Whether a pre-workout indeed ‘does’ something depends on the composition. And that is often lacking, both in terms of the ingredients and the dosage thereof. Sometimes the exact dosage isn’t even listed on the label.

The ingredients in a pre-workout must have at least a somewhat proven positive effect on strength and/or endurance. In addition, that effect must be acute (ie it must occur within about an hour), otherwise there is no reason to take them immediately before training.

Creatine (5 g), beta-alanine (4-6 g) and to a lesser extent betaine (2.5 g) have scientifically proven positive effects on exercise performance, but these effects are not acute: you can in principle take these supplements at any time of the day. So they don’t really belong in a pre-workout. If they do (as is often the case), that’s okay, because of the all-in-one principle. But the actual pre-workout boost really has to come from other ingredients.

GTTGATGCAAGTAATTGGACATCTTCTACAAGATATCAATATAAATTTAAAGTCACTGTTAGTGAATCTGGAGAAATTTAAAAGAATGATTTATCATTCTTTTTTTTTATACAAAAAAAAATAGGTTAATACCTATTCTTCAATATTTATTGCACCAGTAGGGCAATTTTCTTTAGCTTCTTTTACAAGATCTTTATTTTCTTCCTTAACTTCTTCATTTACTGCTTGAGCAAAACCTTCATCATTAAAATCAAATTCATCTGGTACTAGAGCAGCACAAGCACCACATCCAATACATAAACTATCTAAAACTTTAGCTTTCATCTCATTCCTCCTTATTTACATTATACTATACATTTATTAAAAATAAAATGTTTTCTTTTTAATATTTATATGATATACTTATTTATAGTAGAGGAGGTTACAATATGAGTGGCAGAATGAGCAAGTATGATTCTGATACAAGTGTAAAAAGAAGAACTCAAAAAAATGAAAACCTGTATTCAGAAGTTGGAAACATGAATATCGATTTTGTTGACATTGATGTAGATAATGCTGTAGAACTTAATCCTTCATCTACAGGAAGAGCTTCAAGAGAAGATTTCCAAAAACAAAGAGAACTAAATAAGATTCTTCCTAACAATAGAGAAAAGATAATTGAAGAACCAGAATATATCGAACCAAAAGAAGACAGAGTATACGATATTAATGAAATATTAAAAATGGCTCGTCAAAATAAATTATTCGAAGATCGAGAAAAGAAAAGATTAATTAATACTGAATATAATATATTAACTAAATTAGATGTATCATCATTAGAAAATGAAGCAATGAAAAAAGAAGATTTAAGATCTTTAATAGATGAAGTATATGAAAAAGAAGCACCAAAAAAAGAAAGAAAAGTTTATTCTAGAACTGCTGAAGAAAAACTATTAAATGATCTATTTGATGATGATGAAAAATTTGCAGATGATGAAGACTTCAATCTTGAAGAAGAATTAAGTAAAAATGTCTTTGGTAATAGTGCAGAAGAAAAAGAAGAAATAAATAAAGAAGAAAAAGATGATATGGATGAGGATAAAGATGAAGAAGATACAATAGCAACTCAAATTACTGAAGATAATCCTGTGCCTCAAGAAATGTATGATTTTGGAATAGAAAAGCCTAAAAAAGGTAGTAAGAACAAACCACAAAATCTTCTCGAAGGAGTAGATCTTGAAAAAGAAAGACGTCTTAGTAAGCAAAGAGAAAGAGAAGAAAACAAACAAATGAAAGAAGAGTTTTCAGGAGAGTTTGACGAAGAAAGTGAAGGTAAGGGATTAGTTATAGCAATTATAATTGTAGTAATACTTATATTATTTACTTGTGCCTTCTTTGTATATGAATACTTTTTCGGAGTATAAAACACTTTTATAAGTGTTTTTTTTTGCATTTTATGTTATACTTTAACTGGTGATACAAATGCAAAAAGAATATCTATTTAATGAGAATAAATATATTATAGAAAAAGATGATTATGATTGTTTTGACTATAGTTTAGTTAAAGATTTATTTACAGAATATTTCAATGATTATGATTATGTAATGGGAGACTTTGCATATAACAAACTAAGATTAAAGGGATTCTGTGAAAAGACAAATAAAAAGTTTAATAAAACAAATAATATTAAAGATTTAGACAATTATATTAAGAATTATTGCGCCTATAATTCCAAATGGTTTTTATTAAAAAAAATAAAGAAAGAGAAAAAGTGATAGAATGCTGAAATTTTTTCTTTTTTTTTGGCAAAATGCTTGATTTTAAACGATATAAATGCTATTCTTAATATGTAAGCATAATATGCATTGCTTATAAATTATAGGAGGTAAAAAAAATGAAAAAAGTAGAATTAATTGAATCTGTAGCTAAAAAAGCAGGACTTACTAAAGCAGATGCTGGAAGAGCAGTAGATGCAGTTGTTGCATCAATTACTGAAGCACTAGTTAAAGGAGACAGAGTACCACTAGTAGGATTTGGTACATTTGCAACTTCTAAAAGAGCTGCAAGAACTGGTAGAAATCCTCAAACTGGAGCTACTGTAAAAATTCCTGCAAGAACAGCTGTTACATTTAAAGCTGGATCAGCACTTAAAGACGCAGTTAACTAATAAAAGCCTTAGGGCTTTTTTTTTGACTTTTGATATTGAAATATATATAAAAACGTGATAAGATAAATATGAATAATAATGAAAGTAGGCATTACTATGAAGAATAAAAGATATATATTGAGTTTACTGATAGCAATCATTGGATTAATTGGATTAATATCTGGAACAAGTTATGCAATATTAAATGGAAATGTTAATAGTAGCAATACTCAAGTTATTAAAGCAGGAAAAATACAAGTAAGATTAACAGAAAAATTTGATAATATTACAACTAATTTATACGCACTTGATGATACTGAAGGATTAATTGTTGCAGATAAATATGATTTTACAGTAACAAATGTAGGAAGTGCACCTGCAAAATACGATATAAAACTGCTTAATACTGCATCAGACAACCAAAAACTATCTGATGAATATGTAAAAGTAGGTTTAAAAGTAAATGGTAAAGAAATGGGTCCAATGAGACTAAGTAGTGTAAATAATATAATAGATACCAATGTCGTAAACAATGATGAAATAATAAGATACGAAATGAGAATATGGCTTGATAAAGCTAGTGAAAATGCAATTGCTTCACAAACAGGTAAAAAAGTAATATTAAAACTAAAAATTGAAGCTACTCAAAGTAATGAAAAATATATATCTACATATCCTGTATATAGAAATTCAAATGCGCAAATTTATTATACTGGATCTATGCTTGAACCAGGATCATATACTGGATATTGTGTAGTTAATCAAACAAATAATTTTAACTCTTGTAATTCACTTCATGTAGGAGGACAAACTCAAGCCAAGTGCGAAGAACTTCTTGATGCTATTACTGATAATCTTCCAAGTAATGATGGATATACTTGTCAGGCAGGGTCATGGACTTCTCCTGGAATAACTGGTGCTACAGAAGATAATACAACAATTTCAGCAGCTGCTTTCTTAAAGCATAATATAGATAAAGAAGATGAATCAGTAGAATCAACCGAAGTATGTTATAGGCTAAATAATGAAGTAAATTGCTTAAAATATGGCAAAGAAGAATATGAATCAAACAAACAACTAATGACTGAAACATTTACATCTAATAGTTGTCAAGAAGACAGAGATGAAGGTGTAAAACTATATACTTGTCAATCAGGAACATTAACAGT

However, few other substances remain that, according to science, can actually boost training performance acutely. So far the only supplements that seem to (somewhat) do that are citrulline malate (6-8 g), caffeine (300-500 mg), and to a lesser extent rhodiola rosea (300-500 mg) and alpha-GPC (600 mg).

To our knowledge, there are no pre-workouts available on the European market that contain all these ingredients and also in the right doses. However, the ingredients in question are all available separately. That is why it is best to make a preworkout yourself. You may be a bit more expensive than if you buy a ready-made preworkout, but at least you know for sure that your preworkout works